Kevtoberfest #6 Gulgong
When decimal currency was introduced in Australia in 1966, the newly minted bank notes featured images of notable Australians and scenes connected with their lives. The town of Gulgong, in central New South Wales, was depicted on the original ten dollar note. What was it about Gulgong that distinguished it from countless other small country towns?
After gold was discovered in 1870 Gulgong flourished and the population rose to more than 20,000, although today it’s closer to 2,500. The narrow streets are lined with distinctive 19th century buildings, whose wide, shady verandas and ornate wrought iron lacework are heritage listed.
Australian opera diva Dame Nellie Melba once performed at Gulgong’s Prince of Wales Opera House. Built in 1871, it’s the oldest performing arts building still in use in the southern hemisphere.
While the colonial architecture of Gulgong is historically significant, it was the town’s connection with one of Australia’s best known writers which led to its inclusion on our currency. Henry Lawson – poet, story teller and bush balladeer, was born on the gold fields of Grenfell. In 1873, he moved with his family to the Gulgong district, following his father’s relentless search for riches. Henry went to school at nearby Eurunderee and spent his childhood in the area before moving to Sydney with his mother in 1883. His experiences of country life influenced his writing and Henry often referred in his work to the people and places he knew so well.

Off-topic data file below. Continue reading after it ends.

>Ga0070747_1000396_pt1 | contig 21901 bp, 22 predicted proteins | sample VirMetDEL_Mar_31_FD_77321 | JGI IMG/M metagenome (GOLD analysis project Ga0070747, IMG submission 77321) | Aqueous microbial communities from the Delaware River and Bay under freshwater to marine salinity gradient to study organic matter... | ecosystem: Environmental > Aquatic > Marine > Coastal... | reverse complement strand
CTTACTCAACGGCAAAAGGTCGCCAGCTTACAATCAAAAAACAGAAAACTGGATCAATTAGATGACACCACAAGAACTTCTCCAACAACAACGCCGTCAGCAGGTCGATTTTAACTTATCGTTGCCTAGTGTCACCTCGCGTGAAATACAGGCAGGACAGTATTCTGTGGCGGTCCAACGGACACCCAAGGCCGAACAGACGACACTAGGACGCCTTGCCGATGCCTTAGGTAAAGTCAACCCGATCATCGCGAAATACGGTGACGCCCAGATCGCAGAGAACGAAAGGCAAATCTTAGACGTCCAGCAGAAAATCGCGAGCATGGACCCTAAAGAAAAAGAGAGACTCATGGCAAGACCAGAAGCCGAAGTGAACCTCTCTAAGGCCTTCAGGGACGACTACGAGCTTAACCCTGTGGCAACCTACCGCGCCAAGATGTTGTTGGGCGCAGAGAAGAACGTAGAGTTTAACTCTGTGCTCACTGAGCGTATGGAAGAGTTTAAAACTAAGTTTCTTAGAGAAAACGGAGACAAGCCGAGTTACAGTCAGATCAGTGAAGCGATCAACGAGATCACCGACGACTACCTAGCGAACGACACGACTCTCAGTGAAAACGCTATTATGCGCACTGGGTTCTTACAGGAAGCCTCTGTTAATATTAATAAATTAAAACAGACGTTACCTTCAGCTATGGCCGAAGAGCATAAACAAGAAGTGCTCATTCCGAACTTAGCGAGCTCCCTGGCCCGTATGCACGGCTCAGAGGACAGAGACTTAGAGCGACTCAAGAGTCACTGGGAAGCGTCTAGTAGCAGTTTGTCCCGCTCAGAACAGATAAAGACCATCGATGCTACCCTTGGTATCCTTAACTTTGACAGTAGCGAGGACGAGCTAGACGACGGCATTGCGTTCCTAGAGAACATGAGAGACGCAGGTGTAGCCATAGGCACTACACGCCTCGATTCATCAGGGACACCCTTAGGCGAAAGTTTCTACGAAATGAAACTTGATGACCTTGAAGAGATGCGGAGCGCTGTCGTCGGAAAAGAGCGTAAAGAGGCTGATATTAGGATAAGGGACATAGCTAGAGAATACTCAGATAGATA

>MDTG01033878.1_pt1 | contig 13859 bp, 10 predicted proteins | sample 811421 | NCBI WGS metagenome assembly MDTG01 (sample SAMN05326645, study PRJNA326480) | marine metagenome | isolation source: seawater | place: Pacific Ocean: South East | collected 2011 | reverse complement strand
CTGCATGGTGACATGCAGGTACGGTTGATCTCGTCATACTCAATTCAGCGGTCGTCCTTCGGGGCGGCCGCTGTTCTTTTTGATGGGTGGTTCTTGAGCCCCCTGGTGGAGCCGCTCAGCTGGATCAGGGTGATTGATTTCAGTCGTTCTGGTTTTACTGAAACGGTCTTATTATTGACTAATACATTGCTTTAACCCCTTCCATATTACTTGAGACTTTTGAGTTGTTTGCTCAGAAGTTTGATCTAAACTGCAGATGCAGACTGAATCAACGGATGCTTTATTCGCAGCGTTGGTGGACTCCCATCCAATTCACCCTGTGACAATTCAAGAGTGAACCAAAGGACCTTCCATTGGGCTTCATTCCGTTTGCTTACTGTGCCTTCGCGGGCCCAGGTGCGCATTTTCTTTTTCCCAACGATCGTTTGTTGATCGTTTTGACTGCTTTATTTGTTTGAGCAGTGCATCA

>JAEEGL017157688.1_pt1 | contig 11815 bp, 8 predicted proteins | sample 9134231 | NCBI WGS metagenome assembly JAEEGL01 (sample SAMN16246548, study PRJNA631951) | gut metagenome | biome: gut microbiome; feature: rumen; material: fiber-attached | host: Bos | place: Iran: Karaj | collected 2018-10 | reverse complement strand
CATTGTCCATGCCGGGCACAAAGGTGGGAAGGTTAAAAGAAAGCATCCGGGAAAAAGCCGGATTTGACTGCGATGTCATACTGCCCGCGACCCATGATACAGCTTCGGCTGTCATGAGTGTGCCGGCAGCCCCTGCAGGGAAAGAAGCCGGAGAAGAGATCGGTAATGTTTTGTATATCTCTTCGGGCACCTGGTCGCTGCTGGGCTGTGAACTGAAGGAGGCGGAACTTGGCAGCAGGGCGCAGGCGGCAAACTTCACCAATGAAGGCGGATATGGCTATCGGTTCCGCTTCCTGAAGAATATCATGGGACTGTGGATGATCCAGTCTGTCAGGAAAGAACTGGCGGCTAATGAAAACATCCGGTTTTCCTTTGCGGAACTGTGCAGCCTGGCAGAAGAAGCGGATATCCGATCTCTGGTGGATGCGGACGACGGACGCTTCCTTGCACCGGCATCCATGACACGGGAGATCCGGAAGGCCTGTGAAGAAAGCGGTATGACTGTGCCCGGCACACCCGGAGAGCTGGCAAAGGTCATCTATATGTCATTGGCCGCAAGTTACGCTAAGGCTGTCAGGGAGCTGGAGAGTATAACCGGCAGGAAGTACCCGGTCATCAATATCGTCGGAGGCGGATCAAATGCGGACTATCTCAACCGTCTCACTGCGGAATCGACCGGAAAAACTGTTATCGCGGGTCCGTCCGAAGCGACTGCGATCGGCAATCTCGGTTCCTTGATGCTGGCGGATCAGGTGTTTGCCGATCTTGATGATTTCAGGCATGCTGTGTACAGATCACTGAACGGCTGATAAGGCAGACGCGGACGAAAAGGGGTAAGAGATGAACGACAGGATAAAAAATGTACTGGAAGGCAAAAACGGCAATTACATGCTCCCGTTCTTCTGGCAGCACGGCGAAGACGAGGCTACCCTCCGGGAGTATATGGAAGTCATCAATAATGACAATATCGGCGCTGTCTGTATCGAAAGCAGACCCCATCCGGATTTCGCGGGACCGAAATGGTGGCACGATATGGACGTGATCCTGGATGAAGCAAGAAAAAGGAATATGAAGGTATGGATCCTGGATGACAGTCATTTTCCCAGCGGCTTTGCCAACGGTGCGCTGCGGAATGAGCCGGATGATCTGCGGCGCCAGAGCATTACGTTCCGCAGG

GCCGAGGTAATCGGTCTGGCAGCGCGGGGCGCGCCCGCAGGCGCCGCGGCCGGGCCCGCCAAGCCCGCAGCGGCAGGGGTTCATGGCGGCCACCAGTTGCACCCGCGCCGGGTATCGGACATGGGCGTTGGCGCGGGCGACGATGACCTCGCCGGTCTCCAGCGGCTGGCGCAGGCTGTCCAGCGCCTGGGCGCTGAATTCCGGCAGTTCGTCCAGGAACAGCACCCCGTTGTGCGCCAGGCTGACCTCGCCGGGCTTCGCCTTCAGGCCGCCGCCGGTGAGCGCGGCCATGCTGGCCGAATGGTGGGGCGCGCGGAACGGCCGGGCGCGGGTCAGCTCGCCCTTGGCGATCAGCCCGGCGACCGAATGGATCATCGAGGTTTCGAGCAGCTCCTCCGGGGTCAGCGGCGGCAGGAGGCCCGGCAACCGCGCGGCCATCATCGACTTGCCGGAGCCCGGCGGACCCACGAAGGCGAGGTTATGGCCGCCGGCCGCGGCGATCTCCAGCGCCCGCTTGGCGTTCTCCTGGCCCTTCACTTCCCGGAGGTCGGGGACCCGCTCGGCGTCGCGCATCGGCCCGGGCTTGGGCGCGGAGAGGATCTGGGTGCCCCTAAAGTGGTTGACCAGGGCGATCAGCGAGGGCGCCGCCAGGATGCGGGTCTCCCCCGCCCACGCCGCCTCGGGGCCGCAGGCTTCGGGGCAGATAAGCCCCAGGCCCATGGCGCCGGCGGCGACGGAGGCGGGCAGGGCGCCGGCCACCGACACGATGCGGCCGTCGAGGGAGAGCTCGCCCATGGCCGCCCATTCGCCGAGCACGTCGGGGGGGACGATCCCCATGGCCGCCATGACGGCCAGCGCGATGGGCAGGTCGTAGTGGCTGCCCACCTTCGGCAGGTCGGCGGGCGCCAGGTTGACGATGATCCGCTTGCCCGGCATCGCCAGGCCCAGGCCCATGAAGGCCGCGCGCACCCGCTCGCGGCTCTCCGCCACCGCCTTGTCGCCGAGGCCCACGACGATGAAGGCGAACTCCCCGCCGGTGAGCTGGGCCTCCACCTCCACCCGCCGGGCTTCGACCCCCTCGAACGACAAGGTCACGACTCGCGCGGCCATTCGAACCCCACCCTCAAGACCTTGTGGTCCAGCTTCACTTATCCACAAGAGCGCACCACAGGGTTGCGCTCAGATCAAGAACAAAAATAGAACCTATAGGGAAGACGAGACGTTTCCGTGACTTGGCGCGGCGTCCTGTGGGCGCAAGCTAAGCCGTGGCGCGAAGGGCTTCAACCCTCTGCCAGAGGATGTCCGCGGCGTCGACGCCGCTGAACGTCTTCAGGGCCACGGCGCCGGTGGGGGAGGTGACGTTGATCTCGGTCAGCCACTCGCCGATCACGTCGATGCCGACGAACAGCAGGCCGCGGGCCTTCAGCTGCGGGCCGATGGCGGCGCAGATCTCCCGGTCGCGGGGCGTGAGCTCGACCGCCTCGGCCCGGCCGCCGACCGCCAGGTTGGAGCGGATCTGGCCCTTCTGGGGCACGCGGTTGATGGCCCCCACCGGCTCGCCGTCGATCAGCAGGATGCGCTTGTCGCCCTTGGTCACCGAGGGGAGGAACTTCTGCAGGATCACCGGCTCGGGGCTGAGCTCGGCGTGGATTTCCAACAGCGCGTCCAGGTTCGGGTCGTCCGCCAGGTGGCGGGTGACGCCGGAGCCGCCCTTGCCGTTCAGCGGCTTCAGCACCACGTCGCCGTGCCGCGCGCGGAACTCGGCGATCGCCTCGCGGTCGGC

Gulgong celebrates its connection with Henry Lawson with an annual festival in June and a small but comprehensive museum. At The Henry Lawson Centre, once the Salvation Army Hall, a collection of documents, photographs and copies of his works tells the narrative of his life, from his birth to his sad decline into alcoholism and poverty.
Best known for poems like The Ballad of the Drover and Andy’s Gone With Cattle, Henry Lawson remains forever remembered, along with the town of Gulgong, on Australia’s first ten dollar note.
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